Fireplaces are grand and add to the ambience of our gatherings. They are especially appreciated on cold nights and can add elegance to our homes. They also lend themselves to the artist in each of us when it comes to holiday decorations. It’s as if they were designed to showcase our skills. They can be a wonderful addition but they can also ruin a party if good safety practices are not adhered to.

Always ensure that your fireplace is clean, the flue is open, and the chimney is clear of debris. The chimney is there to ensure that there is adequate ventilation. A choked chimney can cause smoke to billow into your home and can release harmful toxins. No one invites carbon monoxide to their parties.

Be sure that your decorations are a fair distance from the front of your fireplace. This is particularly true of wood burning fireplaces because the embers from that crackling fire can escape and ignite the decorations. Always keep the fireplace screen in place. It will help to minimize flying embers.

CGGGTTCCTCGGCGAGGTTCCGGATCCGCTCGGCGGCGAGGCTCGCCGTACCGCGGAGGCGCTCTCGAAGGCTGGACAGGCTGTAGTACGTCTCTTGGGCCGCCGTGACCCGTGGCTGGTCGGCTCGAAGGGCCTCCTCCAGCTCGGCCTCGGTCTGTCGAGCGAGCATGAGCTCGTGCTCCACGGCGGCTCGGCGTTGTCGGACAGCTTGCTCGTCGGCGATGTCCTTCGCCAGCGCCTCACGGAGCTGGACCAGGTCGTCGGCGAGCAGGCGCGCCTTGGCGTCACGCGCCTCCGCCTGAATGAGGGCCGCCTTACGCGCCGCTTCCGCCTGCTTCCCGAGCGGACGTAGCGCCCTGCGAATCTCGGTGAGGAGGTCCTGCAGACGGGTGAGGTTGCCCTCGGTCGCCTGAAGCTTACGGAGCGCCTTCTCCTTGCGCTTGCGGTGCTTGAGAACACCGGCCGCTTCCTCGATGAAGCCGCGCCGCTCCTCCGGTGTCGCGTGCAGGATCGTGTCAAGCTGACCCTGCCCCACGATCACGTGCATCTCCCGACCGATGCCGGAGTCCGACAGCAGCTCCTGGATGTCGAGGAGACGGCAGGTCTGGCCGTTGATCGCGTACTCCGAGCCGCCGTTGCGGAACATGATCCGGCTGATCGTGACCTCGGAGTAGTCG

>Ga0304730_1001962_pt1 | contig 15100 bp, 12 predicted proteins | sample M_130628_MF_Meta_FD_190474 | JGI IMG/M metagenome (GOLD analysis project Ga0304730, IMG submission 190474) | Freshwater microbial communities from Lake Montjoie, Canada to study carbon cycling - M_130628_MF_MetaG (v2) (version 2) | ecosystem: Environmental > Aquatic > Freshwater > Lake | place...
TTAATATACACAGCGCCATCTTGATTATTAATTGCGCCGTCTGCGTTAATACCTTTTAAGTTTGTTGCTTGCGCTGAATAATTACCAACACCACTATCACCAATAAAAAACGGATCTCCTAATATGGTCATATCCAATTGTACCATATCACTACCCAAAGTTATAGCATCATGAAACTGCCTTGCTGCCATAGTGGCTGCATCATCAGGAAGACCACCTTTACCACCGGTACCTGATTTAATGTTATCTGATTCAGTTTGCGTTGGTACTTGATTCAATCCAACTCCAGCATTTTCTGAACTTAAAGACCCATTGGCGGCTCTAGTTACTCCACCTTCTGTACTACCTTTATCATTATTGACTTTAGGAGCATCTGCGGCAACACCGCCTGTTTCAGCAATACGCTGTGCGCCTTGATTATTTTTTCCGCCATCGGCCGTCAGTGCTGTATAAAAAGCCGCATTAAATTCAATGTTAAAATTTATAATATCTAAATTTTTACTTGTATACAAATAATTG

Make sure that your Christmas tree is a safe distance from your fireplace as well. If you are inclined to throw the boughs that may drop from your tree, into the fireplace, don’t! Dry evergreen boughs act as tinder and can flame out of control, shooting sparks into the room or up the chimney to ignite the creosote.

When you are tending to the fire, avoid wearing loose clothes or dangling sleeves. And though “fire salts” are fun as they change the color of the flames, keep them out of the reach of children; eating them can cause gastrointestinal problems and would certainly put a damper on your holiday gathering.